Marquardt, William (Fa 380), 2018 Western Kentucky University
Marquardt, William (Fa 380), Manuscripts & Folklife Archives
FA Finding Aids
Finding aid only for Folklife Archives Project 380. Interviews with Wendell Annis conducted by William Marquardt on 12 June 1977 and 14 October 1979. In these interviews Marquardt, an archaeologist at the Florida State Museum, is also accompanied by Julie Stine, a geologist at the University of Washington. While the conversations vary, Annis, a lifelong resident of Butler County, recounts several substantial topics, such as WPA-era archaeological excavations in the Big Bend in the 1940s, steamboat commerce, natural resources along the river, and amateur archaeologist C.B. Moore.
An Efficient And Reliable Dna-Based Sex Identification Method For Archaeological Pacific Salmonid (Oncorhynchus Spp.) Remains, Thomas C.A. Royle, Dionne Sakhrani, Camilla F. Speller, Virginia L. Butler, Robert H. Devlin, Aubrey Cannon, Dongya Y. Yang
Anthropology Faculty Publications and Presentations
Pacific salmonid (Oncorhynchus spp.) remains are routinely recovered from archaeological sites in northwestern North America but typically lack sexually dimorphic features, precluding the sex identification of these remains through morphological approaches. Consequently, little is known about the deep history of the sex-selective salmonid fishing strategies practiced by some of the region's Indigenous peoples. Here, we present a DNA-based method for the sex identification of archaeological Pacific salmonid remains that integrates two PCR assays that each co-amplify fragments of the sexually dimorphic on the Y chromosome (sdY) gene and an internal positive control (Clock1a or D-loop). The first assay coamplifies ...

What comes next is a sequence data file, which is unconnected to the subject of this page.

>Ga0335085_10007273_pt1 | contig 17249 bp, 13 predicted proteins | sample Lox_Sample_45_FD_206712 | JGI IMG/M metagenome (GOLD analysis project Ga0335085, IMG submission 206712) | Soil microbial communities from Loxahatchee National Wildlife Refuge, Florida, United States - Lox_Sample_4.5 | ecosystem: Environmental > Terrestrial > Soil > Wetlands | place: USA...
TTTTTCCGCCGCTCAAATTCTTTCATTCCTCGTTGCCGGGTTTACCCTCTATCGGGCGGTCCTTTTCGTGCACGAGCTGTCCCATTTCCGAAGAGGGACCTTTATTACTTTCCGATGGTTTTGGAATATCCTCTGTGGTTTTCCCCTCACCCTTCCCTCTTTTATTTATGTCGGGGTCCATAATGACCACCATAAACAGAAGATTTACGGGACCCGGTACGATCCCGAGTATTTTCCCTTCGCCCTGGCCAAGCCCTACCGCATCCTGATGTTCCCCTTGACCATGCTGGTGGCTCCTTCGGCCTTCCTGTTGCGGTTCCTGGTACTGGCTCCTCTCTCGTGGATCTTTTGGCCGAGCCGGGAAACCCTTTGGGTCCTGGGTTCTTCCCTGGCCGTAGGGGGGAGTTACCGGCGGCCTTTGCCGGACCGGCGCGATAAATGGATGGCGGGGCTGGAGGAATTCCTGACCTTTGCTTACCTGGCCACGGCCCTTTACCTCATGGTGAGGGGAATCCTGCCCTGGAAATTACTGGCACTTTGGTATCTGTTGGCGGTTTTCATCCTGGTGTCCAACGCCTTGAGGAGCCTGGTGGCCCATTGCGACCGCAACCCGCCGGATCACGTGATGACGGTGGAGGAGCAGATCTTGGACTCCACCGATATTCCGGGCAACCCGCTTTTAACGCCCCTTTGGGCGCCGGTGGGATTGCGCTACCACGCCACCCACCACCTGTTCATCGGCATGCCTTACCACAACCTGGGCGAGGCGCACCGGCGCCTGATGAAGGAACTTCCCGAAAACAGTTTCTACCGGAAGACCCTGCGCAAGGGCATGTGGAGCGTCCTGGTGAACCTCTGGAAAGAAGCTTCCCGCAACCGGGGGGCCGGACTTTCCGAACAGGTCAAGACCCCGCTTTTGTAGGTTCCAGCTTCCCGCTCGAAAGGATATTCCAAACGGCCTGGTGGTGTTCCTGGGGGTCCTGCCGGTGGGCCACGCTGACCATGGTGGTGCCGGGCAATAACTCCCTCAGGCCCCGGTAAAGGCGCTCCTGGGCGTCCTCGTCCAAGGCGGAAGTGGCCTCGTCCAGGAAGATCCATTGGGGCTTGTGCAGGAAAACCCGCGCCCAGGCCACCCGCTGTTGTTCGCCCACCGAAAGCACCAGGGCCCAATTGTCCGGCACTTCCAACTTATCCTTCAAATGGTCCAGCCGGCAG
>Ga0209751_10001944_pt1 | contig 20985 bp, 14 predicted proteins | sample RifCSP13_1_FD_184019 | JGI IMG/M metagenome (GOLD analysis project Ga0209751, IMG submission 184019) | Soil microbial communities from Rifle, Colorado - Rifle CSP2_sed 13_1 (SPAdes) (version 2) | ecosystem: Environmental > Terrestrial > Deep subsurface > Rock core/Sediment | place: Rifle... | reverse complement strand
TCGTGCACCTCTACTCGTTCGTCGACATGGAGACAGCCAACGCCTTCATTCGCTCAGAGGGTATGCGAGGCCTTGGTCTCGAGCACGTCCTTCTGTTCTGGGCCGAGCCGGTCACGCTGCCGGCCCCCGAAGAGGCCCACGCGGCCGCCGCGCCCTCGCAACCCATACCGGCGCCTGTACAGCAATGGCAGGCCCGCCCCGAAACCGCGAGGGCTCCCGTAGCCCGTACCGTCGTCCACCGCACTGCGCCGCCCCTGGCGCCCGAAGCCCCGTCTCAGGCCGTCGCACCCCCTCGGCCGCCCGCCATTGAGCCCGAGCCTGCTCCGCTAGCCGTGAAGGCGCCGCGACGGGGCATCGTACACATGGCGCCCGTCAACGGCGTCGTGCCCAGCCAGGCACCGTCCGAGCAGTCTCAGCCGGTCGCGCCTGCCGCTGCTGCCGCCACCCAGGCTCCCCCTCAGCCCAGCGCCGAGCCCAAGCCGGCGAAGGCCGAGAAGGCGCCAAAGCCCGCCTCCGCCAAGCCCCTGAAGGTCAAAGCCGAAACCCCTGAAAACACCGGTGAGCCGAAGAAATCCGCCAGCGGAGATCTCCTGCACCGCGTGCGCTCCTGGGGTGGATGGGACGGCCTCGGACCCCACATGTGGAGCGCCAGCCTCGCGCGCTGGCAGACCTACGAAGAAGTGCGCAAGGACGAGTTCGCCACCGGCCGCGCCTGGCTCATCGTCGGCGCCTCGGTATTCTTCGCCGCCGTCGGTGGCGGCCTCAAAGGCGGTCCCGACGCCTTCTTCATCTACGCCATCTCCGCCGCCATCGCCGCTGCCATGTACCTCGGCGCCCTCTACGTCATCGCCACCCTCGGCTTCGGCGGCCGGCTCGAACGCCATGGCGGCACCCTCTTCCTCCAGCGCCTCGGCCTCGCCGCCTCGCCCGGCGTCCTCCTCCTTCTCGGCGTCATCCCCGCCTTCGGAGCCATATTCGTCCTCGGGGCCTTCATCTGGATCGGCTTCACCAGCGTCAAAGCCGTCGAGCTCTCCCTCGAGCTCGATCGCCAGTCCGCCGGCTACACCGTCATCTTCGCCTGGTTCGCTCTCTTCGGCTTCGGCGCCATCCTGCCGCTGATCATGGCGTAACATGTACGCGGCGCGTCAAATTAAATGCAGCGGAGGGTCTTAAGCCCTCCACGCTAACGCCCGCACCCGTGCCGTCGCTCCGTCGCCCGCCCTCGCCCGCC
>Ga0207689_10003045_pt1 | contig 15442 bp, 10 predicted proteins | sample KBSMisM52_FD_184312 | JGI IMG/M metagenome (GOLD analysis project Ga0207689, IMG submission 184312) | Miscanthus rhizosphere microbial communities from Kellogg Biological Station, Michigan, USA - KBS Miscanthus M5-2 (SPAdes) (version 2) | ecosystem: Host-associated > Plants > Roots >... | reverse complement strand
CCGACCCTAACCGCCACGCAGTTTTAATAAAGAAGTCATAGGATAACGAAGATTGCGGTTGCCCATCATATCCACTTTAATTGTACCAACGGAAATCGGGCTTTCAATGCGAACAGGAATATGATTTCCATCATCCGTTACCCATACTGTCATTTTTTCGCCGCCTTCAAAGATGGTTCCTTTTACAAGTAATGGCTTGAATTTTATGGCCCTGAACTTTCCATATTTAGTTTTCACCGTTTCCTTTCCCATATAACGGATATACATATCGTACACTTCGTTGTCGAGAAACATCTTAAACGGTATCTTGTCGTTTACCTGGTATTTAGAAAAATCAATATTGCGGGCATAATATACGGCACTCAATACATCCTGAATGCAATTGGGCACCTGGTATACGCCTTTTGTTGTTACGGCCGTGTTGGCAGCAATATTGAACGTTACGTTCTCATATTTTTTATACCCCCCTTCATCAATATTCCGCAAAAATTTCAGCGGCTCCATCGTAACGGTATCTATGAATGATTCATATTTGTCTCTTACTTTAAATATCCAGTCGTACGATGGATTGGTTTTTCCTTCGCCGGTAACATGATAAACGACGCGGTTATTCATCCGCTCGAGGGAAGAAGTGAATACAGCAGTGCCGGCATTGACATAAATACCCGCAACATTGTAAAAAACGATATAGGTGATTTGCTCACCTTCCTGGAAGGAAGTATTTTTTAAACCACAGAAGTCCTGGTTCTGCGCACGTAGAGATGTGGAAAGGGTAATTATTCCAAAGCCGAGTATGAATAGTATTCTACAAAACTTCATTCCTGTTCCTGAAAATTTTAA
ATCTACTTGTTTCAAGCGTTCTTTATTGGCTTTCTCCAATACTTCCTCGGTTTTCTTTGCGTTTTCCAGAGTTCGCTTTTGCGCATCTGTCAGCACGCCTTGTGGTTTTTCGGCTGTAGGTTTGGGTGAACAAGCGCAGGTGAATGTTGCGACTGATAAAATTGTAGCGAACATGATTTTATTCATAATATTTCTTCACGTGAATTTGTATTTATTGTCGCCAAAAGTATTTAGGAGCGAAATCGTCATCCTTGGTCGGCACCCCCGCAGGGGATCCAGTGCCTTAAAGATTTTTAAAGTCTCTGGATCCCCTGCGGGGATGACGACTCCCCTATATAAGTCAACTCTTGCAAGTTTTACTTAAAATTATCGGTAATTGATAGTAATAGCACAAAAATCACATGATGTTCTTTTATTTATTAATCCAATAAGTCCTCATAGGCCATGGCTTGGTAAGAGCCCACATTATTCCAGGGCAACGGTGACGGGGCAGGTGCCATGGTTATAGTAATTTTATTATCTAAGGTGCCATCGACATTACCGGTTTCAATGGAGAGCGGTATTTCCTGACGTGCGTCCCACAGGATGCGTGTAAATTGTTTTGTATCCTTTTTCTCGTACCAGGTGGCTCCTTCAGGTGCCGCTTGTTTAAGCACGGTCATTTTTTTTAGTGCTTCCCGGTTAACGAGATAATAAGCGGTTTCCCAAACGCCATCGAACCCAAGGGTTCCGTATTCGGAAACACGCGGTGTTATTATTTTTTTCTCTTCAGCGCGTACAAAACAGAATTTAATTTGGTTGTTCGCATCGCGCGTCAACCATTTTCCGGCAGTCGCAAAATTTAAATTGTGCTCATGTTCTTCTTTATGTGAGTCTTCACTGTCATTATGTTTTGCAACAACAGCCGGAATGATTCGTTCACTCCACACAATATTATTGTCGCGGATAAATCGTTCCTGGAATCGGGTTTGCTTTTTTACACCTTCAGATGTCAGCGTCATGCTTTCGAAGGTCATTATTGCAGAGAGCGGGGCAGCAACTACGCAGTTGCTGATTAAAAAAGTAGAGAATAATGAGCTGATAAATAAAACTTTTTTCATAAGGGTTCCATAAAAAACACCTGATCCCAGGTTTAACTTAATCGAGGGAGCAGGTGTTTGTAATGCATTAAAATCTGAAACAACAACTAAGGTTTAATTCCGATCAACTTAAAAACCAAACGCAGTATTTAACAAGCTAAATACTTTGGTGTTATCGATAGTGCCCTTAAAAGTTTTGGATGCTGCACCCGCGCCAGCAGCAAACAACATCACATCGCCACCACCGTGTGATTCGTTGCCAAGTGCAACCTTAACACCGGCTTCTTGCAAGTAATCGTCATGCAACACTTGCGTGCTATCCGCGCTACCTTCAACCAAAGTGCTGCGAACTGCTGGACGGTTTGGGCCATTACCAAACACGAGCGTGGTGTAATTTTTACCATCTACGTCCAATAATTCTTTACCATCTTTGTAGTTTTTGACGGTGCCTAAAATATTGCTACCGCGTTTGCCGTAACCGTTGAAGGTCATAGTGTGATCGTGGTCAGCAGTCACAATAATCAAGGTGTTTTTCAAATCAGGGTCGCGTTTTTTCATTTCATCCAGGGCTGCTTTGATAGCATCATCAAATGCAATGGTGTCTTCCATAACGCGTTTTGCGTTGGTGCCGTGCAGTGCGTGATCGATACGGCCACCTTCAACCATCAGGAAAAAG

Digital Bridges Across Disciplinary, Practical And Pedagogical Divides: An Online Professional Master’S Program In Heritage Resource Management, John R. Welch, David V. Burley, Jonathan C. Driver, Erin A. Hogg, Kanthi Jayasundera, Michael Klassen, David Maxwell, George P. Nicholas, Janet Pivnick, Christopher D. Dore
Journal of Archaeology and Education
Growth and diversification in heritage resource management (HRM) archaeology since the 1960s have created new demands for training the next generations of HRM leaders and for addressing persistent and counterproductive divisions between academic and applied archaeologies. The Simon Fraser University Department of Archaeology (SFU) has responded to these demands with an all-new, cohort-based, thesis-focused graduate program created by and for HRM professionals. The program’s target audience is HRM practitioners who hold Bachelor’s credentials, have initiated promising careers in HRM, and desire advanced, research-focused degrees to enable their professional capacity and upward mobility. The SFU program is structured and ...
Pushing The Limits: Testing, Magnetometry And Ontario Lithic Scatters, 2018 The University of Western Ontario
Pushing The Limits: Testing, Magnetometry And Ontario Lithic Scatters, John E. Dunlop
Electronic Thesis and Dissertation Repository
Lithic scatters, small ephemeral clusters of stone artifacts on cultivated surfaces, lie on the periphery of archaeology. These sites are often too ephemeral to be fully understood through standardized fieldwork methodologies mandated in Ontario CRM archaeology and yet, they are widely regarded as worth documenting with hundreds now recorded. In this thesis, it is argued that what are small artifact scatters on the surface can belie more complex subsurface finds of significant cultural and historical value. As such, there is a need to reconsider the approaches made to the investigation of these sites. Geophysical techniques applied early in a scatter ...